SQL> create unique index hkc_tlrs_undx on hkc_test_large_row_size(id_column);

Index created.

SQL> 
SQL> 
SQL> 
SQL> select n.name, s.value At_Beginning
  2  from v$statname n, v$sesstat s
  3  where n.statistic#=s.statistic#
  4  and n.name in ('redo entries', 'redo size')
  5  and s.sid = (select distinct sid from v$mystat)
  6  order by 1
  7  /

NAME                                                             AT_BEGINNING
---------------------------------------------------------------- ------------
redo entries                                                              102
redo size                                                               23900

SQL> 
SQL> 
SQL> insert into hkc_test_large_row_size
  2  select rownum+4000, to_char(rownum), to_char(rownum), to_char(rownum)
  3  from dual
  4  connect  by level < 1001
  5  /

1000 rows created.

SQL> commit;

Commit complete.

SQL> 
SQL> select n.name, s.value Normal_Insert
  2  from v$statname n, v$sesstat s
  3  where n.statistic#=s.statistic#
  4  and n.name in ('redo entries', 'redo size')
  5  and s.sid = (select distinct sid from v$mystat)
  6  order by 1
  7  /

NAME                                                             NORMAL_INSERT
---------------------------------------------------------------- -------------
redo entries                                                              2145
redo size                                                               526320

SQL> 
SQL> 
SQL> insert /*+ APPEND */ into hkc_test_large_row_size
  2  select rownum, to_char(rownum), to_char(rownum), to_char(rownum)
  3  from dual
  4  connect  by level < 1001
  5  /

1000 rows created.

SQL> 
SQL> commit;

Commit complete.

SQL> 
SQL> select n.name, s.value APPEND_Insert
  2  from v$statname n, v$sesstat s
  3  where n.statistic#=s.statistic#
  4  and n.name in ('redo entries', 'redo size')
  5  and s.sid = (select distinct sid from v$mystat)
  6  order by 1
  7  /

NAME                                                             APPEND_INSERT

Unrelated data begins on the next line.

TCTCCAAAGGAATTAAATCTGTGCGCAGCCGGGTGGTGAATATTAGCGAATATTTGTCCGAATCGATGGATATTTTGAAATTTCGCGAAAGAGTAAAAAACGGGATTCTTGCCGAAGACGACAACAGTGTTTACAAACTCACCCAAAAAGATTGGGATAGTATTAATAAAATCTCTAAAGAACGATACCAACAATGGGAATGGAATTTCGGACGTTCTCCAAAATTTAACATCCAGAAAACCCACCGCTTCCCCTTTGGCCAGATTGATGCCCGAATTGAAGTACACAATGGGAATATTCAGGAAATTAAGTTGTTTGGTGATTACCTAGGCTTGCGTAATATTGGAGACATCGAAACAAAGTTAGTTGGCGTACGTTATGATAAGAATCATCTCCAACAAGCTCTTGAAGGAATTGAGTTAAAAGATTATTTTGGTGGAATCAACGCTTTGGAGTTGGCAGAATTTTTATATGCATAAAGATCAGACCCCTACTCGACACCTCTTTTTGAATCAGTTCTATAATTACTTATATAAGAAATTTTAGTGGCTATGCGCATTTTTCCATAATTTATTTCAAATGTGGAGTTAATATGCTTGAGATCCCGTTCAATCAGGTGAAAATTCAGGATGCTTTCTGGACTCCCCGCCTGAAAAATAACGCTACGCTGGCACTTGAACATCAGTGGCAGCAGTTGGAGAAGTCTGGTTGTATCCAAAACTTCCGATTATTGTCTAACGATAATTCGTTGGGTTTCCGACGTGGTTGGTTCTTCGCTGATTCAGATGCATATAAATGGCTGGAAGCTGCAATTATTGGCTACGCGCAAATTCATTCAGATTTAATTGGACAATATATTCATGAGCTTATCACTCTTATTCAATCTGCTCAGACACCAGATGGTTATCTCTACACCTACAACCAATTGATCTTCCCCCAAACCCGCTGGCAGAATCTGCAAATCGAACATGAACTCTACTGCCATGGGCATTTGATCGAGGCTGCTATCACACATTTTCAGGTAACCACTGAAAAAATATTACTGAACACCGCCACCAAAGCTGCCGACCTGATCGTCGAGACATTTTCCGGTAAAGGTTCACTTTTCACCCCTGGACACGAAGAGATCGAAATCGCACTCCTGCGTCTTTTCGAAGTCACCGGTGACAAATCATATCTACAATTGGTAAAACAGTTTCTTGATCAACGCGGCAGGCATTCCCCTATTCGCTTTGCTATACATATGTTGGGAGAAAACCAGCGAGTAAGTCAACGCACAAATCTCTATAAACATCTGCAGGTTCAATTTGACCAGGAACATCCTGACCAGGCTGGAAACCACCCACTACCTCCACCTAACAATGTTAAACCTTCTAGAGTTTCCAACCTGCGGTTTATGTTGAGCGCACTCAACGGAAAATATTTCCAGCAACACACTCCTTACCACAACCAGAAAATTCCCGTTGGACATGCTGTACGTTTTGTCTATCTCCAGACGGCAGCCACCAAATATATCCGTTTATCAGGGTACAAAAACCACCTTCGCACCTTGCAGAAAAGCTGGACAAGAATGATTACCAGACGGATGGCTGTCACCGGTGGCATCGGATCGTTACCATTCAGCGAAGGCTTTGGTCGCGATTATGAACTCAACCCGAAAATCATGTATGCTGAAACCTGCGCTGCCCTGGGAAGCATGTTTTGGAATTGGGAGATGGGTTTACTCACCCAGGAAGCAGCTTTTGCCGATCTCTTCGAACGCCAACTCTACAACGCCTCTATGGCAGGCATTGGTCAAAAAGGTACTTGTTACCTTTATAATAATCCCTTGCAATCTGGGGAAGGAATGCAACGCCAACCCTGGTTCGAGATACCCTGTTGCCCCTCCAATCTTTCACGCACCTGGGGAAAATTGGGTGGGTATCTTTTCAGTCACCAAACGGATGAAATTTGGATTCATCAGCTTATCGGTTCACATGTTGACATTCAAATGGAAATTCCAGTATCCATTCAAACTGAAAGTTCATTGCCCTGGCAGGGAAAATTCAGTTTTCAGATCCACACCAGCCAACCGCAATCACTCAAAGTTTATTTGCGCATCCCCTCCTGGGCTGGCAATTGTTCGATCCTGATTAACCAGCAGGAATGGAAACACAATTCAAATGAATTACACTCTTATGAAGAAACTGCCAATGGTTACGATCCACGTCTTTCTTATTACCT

---------------------------------------------------------------- -------------
redo entries                                                              2243
redo size                                                               627228

SQL> 
SQL> 
SQL> drop table hkc_test_large_row_size purge;

Table dropped.

SQL> 

Thus, we can see that, for the "LARGE_ROW_SIZE" table, the redo entries for 1000 of these actually small rows :
Simple Insert of 1,000 rows :   2,043 redo entries and 502,420 bytes.
Direct Path (APPEND) of 1,000 rows : 98 redo entries and 100,908 bytes.

Therefore, a simple (regular) Insert into such a table where the *potential* row size (not necessarily the actual row size) exceeds the block size is very expensive.  Apparently, the optimization to insert multiple rows into a single block with minimal redo is not invoked when Oracle thinks that the row may exceed the block size.  It switches to a row-by-row insert.  This is evident in the LARGE_ROW_SIZE case where 2,043 redo entries is more than 1000 rows + 1000 index entries.  The SMALL_ROW_SIZE had only 52 redo entries.
Remember : This happens when
(a) The potential row size exceeds the block size (irrespective of the actual row size which may be very few bytes)
AND
(b) a regular (non-Direct) Insert is used.
In such cases, a Direct Path Insert works out better.  Although there are obvious downsides to doing Direct Path Inserts -- the HighWaterMark keeps extending, irrespective of Deletes that may have been issued.
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07 December, 2014

Statistics on this blog

I began this blog on 28-Dec-2006.  For the 8 years 2007 to 2014, I have averaged 56 posts per year.  Unfortunately, this year, 2014, has produced the fewest posts -- 40 including this one.  This includes the "series" on Grid / ASM / RAC and the series on StatsPack / AWR.

2011 was my most prodigious year -- 99 posts.

There were 8,176 page views in July 2007.  To date, there have been more than 930thousand (946thousand at the end of 2014) page views on this blog.  By month, the peak count has been for March 2012 -- 24,346 page views.

My largest viewer counts are from USA, India, UK, Germany and France.  www.google.com has been the largest source of traffic to this blog.